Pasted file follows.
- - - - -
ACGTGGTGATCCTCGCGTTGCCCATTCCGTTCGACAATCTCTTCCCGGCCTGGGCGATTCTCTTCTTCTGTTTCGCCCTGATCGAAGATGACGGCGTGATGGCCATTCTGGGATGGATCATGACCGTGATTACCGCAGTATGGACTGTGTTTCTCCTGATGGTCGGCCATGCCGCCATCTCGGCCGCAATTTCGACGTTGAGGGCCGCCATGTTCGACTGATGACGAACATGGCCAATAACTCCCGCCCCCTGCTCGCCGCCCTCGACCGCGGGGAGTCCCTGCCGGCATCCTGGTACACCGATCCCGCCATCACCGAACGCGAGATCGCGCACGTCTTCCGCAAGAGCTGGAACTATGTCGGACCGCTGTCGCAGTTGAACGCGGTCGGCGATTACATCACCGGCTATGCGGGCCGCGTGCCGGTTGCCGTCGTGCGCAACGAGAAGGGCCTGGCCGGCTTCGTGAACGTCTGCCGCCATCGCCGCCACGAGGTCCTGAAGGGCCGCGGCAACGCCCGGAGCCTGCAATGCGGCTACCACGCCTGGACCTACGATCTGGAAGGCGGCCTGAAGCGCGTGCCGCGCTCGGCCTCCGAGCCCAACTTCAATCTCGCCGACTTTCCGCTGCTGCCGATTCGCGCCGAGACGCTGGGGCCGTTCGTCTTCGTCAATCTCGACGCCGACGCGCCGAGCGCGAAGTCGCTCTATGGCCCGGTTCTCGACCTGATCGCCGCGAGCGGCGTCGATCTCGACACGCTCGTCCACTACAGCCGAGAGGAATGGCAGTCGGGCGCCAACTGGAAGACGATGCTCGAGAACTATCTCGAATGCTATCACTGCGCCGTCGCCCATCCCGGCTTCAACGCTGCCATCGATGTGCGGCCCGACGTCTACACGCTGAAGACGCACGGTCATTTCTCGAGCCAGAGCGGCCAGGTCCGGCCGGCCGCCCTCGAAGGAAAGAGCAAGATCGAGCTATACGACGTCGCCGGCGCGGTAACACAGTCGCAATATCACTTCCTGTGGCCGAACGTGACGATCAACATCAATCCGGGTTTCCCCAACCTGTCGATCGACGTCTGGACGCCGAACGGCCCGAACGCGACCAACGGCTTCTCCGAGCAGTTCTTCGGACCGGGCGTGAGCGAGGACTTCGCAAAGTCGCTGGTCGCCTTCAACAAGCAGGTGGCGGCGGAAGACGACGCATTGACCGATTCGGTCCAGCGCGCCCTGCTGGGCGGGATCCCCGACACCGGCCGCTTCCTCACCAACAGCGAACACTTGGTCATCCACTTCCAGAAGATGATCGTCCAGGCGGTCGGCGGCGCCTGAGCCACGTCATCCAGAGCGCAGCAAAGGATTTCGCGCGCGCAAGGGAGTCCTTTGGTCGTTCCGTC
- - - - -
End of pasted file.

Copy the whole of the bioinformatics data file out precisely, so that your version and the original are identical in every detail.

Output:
ACGTGGTGATCCTCGCGTTGCCCATTCCGTTCGACAATCTCTTCCCGGCCTGGGCGATTCTCTTCTTCTGTTTCGCCCTGATCGAAGATGACGGCGTGATGGCCATTCTGGGATGGATCATGACCGTGATTACCGCAGTATGGACTGTGTTTCTCCTGATGGTCGGCCATGCCGCCATCTCGGCCGCAATTTCGACGTTGAGGGCCGCCATGTTCGACTGATGACGAACATGGCCAATAACTCCCGCCCCCTGCTCGCCGCCCTCGACCGCGGGGAGTCCCTGCCGGCATCCTGGTACACCGATCCCGCCATCACCGAACGCGAGATCGCGCACGTCTTCCGCAAGAGCTGGAACTATGTCGGACCGCTGTCGCAGTTGAACGCGGTCGGCGATTACATCACCGGCTATGCGGGCCGCGTGCCGGTTGCCGTCGTGCGCAACGAGAAGGGCCTGGCCGGCTTCGTGAACGTCTGCCGCCATCGCCGCCACGAGGTCCTGAAGGGCCGCGGCAACGCCCGGAGCCTGCAATGCGGCTACCACGCCTGGACCTACGATCTGGAAGGCGGCCTGAAGCGCGTGCCGCGCTCGGCCTCCGAGCCCAACTTCAATCTCGCCGACTTTCCGCTGCTGCCGATTCGCGCCGAGACGCTGGGGCCGTTCGTCTTCGTCAATCTCGACGCCGACGCGCCGAGCGCGAAGTCGCTCTATGGCCCGGTTCTCGACCTGATCGCCGCGAGCGGCGTCGATCTCGACACGCTCGTCCACTACAGCCGAGAGGAATGGCAGTCGGGCGCCAACTGGAAGACGATGCTCGAGAACTATCTCGAATGCTATCACTGCGCCGTCGCCCATCCCGGCTTCAACGCTGCCATCGATGTGCGGCCCGACGTCTACACGCTGAAGACGCACGGTCATTTCTCGAGCCAGAGCGGCCAGGTCCGGCCGGCCGCCCTCGAAGGAAAGAGCAAGATCGAGCTATACGACGTCGCCGGCGCGGTAACACAGTCGCAATATCACTTCCTGTGGCCGAACGTGACGATCAACATCAATCCGGGTTTCCCCAACCTGTCGATCGACGTCTGGACGCCGAACGGCCCGAACGCGACCAACGGCTTCTCCGAGCAGTTCTTCGGACCGGGCGTGAGCGAGGACTTCGCAAAGTCGCTGGTCGCCTTCAACAAGCAGGTGGCGGCGGAAGACGACGCATTGACCGATTCGGTCCAGCGCGCCCTGCTGGGCGGGATCCCCGACACCGGCCGCTTCCTCACCAACAGCGAACACTTGGTCATCCACTTCCAGAAGATGATCGTCCAGGCGGTCGGCGGCGCCTGAGCCACGTCATCCAGAGCGCAGCAAAGGATTTCGCGCGCGCAAGGGAGTCCTTTGGTCGTTCCGTC